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Vanhal: 3 Cello Concertos by Peter Szabó

In 1784, a famous quartet of composers gathered for an evening of music making among friends. Consisting of Joseph Haydn on 1st violin, Karl Ditters von Dittersdorf on 2nd violin, Wolfgang Mozart on viola and Jan Vanhal (1739-1813) on cello, they played each other’s string quartets that night. While Vanhal was renowned as a violinist, he must also have been proficient on that instrument as well. The virtuosic solo writing he supplies for these 3 cello concertos offers convincing proof.

All three date from the mid 1780’s, approximately the same time period as that legendary evening. Discovered in manuscript form in the National Museum of Prague by Peter Szabo, the cellist and leader of Sinfonietta Pannonica, they follow the standard fast-slow-fast pattern. Complete with horns and tympani, the first C Major Concerto opens with a regal intro to the initial ‘Allegro moderato’. Entering in the lower register with double stopping and majestic flourishes, the solo cello quickly turns this genial 1st movement into a display of finger busting dexterity.

A gentle ‘Adagio’ allows the warm, lush tone of Szabo to emerge. Using a tasteful vibrato, it is especially appealing as he reaches high on the A String. Trumpets and tympani return for the rousing finale, a brisk ‘Allegro’ that features more double stops and string crossings at high speed, which are particularly impressive in the concluding cadenza.

Penned in A Major, the second concerto begins with a sedate ‘Allegro moderato’. Over marching string accompaniment, stutter step triplets from the cello create a spirited rhythmic interplay. Sweetly serene, a delicate ‘Adagio’ follows, briefly dipping in minor before drifting to a quiet end. A hearty ‘Allegro’ closes the work, bringing more rhythmic spark than is found in most of the other fast outer movements. With an urgency reminiscent of his earlier Sturm und Drang symphonies, it is one of highpoints of the CD. Featuring an engaging melody and deft orchestral support in the lower strings including a marvelously active double bass line, this finale contains difficult passage work for the cello, spun in the instrument’s lower register and delivered flawlessly at a blistering pace.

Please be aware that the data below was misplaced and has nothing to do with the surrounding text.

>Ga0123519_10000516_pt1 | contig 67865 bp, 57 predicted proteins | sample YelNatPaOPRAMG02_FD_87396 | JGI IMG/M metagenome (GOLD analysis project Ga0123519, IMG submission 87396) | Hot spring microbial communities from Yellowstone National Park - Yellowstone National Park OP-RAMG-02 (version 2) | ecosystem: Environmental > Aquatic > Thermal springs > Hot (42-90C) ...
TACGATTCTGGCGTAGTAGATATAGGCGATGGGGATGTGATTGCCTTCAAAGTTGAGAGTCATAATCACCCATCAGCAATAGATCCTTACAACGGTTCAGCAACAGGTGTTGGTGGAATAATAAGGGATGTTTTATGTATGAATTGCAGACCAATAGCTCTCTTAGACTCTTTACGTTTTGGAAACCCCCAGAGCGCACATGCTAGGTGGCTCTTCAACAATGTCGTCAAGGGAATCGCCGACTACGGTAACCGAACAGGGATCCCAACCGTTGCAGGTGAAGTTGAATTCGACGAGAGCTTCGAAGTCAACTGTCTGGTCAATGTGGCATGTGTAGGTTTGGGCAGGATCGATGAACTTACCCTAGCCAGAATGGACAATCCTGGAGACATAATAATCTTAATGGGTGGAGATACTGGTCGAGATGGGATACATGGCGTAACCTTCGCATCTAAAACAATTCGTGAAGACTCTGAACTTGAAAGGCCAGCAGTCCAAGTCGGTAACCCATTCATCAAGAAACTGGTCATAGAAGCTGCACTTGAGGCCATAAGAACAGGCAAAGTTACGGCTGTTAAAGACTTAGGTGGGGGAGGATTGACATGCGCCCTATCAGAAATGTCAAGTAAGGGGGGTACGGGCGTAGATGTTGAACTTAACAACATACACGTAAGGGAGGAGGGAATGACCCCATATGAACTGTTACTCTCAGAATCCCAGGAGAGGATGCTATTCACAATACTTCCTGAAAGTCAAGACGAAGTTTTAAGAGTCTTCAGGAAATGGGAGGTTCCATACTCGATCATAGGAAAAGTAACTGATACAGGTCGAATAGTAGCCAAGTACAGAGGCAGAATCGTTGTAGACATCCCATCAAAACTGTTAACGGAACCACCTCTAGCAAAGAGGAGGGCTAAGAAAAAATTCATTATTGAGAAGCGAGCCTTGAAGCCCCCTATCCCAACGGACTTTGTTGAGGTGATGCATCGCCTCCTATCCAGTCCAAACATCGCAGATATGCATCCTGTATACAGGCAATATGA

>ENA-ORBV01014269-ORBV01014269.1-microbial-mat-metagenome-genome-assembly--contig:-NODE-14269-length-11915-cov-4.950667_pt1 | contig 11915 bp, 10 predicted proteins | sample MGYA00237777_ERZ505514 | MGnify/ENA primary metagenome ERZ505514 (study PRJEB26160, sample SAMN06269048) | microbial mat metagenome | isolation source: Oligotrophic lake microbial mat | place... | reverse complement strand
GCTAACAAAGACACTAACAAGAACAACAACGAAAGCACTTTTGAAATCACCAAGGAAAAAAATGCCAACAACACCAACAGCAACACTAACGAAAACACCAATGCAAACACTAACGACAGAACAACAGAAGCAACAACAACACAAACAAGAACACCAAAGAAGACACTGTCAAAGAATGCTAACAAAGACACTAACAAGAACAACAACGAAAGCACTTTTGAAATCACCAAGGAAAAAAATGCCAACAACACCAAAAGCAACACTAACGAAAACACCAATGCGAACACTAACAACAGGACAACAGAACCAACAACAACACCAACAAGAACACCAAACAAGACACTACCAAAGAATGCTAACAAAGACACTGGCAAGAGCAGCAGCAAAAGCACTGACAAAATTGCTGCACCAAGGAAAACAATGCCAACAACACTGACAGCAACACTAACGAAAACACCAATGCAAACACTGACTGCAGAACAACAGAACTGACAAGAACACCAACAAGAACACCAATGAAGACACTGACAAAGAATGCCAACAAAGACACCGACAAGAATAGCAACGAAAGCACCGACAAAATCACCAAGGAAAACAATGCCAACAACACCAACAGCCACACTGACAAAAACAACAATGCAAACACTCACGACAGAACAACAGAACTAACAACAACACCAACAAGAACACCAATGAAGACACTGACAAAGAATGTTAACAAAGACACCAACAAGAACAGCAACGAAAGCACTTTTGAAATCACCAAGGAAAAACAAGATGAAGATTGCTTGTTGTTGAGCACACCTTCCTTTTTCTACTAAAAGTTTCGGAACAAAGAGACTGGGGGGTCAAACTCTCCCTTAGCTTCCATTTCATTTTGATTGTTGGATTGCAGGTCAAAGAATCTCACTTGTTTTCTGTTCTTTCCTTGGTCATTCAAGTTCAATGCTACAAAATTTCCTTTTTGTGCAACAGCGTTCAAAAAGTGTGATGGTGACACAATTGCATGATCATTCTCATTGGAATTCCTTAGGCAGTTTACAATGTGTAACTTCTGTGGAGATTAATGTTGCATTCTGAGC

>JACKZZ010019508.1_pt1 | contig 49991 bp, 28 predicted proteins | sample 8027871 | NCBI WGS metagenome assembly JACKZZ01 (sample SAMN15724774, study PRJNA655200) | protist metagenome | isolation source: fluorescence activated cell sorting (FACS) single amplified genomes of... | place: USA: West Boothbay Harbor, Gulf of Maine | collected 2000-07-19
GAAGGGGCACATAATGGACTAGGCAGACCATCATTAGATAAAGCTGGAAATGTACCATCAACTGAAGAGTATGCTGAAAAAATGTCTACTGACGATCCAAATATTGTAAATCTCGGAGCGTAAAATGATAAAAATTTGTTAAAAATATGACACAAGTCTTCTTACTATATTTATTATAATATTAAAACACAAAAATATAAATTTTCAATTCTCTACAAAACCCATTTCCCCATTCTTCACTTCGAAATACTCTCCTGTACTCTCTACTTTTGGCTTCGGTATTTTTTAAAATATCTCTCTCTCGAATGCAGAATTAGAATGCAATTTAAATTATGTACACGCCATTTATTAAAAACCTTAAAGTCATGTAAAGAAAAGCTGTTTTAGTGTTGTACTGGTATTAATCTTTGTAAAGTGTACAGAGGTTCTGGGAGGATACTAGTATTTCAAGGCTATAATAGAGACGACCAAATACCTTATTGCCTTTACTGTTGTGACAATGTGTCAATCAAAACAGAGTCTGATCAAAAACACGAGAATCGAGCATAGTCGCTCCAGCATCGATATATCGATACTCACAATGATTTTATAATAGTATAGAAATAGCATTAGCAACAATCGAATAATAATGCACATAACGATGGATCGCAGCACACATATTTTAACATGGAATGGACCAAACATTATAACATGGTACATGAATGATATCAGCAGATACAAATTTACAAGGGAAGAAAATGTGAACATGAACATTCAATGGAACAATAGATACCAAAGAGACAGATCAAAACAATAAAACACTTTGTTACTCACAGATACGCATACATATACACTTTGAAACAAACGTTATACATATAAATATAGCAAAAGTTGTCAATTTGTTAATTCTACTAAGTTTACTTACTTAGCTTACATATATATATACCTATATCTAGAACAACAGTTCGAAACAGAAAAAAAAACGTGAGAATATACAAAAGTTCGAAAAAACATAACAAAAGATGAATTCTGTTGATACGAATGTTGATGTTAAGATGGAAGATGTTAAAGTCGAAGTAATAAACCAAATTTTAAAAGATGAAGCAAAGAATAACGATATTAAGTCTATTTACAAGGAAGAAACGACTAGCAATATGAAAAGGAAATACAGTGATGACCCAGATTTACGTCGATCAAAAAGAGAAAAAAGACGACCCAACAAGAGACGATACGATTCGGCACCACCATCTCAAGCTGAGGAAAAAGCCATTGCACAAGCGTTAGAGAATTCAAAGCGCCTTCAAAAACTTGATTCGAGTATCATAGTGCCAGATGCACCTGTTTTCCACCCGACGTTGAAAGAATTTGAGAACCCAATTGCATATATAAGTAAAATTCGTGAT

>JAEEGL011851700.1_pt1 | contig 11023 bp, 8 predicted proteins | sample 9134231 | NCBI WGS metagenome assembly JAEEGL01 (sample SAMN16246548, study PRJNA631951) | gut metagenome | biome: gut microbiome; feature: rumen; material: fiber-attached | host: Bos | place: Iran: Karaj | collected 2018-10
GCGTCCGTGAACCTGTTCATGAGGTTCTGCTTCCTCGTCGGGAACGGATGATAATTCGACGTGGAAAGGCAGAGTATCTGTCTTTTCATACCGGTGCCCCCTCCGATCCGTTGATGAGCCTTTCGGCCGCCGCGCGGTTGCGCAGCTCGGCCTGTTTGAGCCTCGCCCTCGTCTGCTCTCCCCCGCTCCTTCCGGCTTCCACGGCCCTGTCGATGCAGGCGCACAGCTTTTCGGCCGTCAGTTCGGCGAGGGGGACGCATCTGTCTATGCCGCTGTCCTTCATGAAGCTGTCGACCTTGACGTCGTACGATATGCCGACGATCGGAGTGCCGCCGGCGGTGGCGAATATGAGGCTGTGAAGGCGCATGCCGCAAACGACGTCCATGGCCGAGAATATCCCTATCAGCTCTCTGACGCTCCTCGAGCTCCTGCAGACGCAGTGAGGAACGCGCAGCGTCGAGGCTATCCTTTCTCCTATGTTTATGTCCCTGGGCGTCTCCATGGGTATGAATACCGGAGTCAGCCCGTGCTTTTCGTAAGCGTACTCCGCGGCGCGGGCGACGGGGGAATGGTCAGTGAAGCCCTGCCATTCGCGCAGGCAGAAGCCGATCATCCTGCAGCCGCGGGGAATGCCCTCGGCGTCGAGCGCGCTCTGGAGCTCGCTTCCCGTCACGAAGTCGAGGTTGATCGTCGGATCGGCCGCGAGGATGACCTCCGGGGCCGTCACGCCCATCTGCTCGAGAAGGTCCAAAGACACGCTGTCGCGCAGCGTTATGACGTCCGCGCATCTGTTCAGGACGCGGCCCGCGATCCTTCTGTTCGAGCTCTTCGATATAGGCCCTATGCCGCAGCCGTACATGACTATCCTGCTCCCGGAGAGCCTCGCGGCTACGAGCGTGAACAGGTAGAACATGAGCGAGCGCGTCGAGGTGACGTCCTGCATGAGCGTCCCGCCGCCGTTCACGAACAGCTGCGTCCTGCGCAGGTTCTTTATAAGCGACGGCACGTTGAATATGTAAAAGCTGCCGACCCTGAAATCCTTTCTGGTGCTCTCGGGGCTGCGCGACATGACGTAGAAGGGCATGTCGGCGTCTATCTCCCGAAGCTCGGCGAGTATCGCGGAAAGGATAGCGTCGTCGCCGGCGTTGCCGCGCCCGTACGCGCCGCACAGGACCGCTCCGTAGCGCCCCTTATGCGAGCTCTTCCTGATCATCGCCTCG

Skillful use of symphonic exchanges also marks the opening of the amiable ‘Allegro’ of the 2nd concerto in C Major. With just a hint of melancholic undertone, bravura fiddling from the solo string fills this sparkling 1st movement. After a gauzy ‘Adagio’, a brawny ‘Rondo’ ensues with an energetic cello appearing immediately after the lightning strike of the opening chords. Showing flashes of passion that are often lacking, this brief finale is a splendid conclusion.

The recording by Hungaroton is first rate, bringing intimacy to the adagios and a rich depth to the orchestral passages. Peter Szabo is excellent, demonstrating superb technique while revealing the beauty of the slower sections. While lacking some of the urgent vitality of the symphonies composed during his Sturm und Drang period, and missing the intricate playfulness that is found in his string quartets, these concertos do reveal a mature Vanhal pushing the cello within the boundaries of that genre.

Customer Review on September 22, 2015 


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